Anti-war campaigner flies to Iraq to plead for Christian peacemakers - news from ekklesia

Anti-war campaigner flies to Iraq to plead for Christian peacemakers - news from ekklesia

By staff writers
1 Dec 2005

Anti-war campaigner flies to Iraq to plead for Christian peacemakers

-01/12/05

A British anti-war campaigner has left for Iraq to appeal directly for the release of hostage Norman Kember, who was kidnapped on Saturday.

Iraq war opponent Mr Kember, 74, was seized in Baghdad with two Canadians and an American.

The anti-war movement, representing amongst others the Muslim Association of Britain, Stop the War and CND, said however that the mission was "far from safe or guaranteed".

Mr Altikriti, who is of Iraqi origin, told the BBC News website he had agreed the trip with Christian Peacemaker Teams (CPT) - an Ekklesia partner - with which Mr Kember had been working in Iraq.

He said he was going in a personal capacity, but that he had told the UK Foreign Office about the mission.

"Our main concern, and theirs, was that we did not want to jeopardise any moves that people were already making to secure Mr Kember's release," said Mr Altikriti.

He said he would make contact with people in Iraqi society, non-governmental organisations and political parties that may have "some kind of leverage" with the kidnappers.

He would also be working with local media to get the message across that Mr Kember is a "friend of the Iraqis," he said.

Yesterday, Arabic news service Al-Jazeera aired video footage from a previously unknown militant group showing the four kidnapped peace activists, alongside a statement from the group calling them spies.

But since the video was shown Palestinian Muslims have pointed out that the hostages were opposed to the invasion of Iraq and that Christian Peacemaker Teams (CPT) have supported and helped them in Israel/ Palestine.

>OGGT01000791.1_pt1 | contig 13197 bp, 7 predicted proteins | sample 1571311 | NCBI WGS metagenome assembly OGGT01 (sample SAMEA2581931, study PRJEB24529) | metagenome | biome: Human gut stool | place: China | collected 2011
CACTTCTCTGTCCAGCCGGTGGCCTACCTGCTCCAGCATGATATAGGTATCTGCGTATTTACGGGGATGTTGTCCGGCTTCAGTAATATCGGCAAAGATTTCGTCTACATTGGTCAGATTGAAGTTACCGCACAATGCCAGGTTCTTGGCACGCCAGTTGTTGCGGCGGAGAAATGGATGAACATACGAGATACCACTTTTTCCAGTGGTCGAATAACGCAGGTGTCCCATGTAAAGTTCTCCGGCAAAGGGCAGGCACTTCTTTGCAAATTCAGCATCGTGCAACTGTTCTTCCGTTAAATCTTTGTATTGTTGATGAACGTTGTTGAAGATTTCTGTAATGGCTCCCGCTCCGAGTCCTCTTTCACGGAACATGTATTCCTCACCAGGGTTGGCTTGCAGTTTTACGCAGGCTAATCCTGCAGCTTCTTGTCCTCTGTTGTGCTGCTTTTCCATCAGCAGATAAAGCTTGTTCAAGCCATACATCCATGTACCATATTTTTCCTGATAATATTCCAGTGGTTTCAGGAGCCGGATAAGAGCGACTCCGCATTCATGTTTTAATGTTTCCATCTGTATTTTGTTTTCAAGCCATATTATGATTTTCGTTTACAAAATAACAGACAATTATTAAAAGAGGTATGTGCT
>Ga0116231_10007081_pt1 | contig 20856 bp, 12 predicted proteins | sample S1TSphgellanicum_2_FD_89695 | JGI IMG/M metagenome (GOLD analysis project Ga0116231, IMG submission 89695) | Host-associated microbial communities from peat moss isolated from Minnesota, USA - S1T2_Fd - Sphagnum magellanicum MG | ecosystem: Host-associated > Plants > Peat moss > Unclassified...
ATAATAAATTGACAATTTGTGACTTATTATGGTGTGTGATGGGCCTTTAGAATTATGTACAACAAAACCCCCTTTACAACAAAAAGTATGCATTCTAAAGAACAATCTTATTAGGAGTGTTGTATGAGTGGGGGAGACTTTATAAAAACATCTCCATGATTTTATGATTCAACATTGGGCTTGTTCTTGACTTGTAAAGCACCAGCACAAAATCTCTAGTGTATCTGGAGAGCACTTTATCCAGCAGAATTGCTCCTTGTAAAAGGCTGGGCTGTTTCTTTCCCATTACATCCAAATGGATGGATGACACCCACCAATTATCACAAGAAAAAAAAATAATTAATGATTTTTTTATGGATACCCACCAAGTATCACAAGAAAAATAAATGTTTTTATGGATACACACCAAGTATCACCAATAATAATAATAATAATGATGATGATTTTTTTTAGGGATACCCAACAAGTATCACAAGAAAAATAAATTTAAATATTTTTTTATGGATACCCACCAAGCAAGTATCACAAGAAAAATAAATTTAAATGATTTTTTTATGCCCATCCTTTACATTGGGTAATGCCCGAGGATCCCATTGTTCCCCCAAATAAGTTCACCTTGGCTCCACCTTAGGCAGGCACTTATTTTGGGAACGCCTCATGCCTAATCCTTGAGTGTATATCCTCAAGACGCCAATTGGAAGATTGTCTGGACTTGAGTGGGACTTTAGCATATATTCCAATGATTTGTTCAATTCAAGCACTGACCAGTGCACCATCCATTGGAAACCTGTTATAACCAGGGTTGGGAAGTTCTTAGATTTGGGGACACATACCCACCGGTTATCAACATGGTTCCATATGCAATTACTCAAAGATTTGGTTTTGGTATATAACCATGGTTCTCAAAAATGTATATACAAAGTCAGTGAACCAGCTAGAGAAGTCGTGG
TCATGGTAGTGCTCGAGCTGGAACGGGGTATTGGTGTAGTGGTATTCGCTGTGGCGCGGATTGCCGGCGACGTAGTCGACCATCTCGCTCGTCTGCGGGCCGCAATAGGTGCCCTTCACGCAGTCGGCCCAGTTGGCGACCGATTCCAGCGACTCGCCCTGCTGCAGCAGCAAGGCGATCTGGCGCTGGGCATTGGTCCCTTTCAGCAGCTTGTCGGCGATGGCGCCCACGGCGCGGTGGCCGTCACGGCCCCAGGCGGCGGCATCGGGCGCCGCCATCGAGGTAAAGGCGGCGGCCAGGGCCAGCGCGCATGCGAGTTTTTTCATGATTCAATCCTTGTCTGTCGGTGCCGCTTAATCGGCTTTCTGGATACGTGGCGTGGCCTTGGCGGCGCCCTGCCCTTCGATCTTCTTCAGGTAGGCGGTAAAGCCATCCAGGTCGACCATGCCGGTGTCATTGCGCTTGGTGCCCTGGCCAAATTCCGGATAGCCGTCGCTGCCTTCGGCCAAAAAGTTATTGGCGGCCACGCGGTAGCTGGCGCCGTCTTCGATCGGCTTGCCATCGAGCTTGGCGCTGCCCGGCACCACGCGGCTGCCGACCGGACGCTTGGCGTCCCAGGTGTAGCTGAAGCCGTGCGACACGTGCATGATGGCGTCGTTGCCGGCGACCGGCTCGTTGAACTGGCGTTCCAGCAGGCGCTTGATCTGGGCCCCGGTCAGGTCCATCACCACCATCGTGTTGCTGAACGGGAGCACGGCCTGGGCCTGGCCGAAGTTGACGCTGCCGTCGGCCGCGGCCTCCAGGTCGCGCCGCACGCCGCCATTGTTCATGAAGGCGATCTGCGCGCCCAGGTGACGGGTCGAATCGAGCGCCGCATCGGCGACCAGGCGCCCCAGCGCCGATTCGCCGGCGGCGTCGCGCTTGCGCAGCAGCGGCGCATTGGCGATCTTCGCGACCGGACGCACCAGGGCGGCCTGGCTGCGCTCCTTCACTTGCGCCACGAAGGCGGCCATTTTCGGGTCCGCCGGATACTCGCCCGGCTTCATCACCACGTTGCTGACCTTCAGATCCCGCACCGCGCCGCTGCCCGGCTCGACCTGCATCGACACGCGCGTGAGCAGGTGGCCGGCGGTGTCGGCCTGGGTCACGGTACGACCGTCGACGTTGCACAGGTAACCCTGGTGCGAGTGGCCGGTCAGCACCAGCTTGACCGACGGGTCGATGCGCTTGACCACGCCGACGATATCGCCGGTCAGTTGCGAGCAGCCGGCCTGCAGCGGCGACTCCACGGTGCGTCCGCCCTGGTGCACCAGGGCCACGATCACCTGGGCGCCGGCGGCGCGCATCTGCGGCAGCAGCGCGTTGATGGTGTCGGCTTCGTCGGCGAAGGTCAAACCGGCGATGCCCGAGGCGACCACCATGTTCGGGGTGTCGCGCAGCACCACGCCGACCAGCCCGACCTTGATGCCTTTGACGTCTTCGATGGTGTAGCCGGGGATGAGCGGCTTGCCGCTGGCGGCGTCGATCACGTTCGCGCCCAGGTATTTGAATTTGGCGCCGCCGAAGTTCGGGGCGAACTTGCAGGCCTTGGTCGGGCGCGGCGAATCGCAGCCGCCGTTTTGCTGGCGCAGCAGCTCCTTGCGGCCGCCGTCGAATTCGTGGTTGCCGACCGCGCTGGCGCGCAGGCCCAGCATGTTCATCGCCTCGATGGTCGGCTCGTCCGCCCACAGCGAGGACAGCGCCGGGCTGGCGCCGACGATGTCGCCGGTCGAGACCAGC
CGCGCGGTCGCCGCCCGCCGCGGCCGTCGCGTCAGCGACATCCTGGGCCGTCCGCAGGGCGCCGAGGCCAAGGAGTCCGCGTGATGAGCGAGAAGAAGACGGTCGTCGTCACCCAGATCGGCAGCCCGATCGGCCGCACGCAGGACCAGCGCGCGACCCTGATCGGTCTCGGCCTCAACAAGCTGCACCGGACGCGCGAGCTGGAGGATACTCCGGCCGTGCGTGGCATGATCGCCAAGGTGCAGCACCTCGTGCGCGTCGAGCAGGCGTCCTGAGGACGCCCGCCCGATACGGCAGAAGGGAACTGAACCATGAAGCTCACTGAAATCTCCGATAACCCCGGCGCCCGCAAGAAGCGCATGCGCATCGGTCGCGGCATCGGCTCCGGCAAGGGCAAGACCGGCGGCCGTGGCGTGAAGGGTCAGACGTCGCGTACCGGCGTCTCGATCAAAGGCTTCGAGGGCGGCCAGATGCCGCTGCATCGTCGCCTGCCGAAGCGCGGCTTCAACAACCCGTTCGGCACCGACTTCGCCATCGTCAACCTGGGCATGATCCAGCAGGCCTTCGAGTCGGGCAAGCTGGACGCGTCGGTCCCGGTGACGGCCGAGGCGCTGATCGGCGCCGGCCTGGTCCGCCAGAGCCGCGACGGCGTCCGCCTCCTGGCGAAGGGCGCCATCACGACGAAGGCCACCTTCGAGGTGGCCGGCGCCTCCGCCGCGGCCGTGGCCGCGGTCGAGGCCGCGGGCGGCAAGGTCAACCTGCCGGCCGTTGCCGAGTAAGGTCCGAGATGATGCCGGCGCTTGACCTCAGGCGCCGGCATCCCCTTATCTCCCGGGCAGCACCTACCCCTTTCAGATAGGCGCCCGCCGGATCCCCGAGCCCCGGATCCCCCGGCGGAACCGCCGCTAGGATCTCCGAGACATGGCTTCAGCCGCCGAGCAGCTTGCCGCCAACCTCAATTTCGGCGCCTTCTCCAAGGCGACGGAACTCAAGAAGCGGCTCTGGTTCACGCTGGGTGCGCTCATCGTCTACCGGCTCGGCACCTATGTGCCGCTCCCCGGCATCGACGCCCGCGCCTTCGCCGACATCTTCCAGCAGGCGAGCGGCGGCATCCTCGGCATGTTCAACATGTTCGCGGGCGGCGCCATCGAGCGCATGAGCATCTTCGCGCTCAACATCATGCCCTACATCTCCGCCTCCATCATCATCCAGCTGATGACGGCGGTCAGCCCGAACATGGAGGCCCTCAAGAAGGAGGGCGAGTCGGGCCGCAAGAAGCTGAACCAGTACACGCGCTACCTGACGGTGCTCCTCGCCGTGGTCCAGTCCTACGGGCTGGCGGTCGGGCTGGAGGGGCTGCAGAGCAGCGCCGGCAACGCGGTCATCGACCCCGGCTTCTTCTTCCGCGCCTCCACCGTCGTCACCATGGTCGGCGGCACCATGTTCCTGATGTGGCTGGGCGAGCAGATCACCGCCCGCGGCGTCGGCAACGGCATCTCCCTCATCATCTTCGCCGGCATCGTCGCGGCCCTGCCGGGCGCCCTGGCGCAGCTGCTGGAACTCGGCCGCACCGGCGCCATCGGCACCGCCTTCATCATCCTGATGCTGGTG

CPT was also the first organisation to highlight the abuse of Iraqi detainees by US soldiers, four months before the scandal at the Abu Ghraib prison broke.

A statement from the British anti-war movement said Mr Kember was a well known member of the anti-war effort and took part in the dozen or so demonstrations held in protest against the war and occupation of Iraq.

"The movement acknowledges that this is far from a safe or guaranteed mission, but we hope that Mr Altikriti's mission will have a successful conclusion," it added.

The groups said they had been following events since the abduction with growing concern.

"What was hoped to be an incident ending in a quick release of the hostages is gradually developing into one that could be with dire consequences."

The Muslim Council of Britain has also urged Mr Kember's captors to release the Briton and his fellow hostages unharmed.

Secretary General Sir Iqbal Sacranie said: "Norman Kember is a man who cares deeply for the people of Iraq, and his kidnap and continued detention is completely unjustifiable.

"Our faith of Islam holds in great esteem the peaceful bridge-building work that Mr Kember was involved in."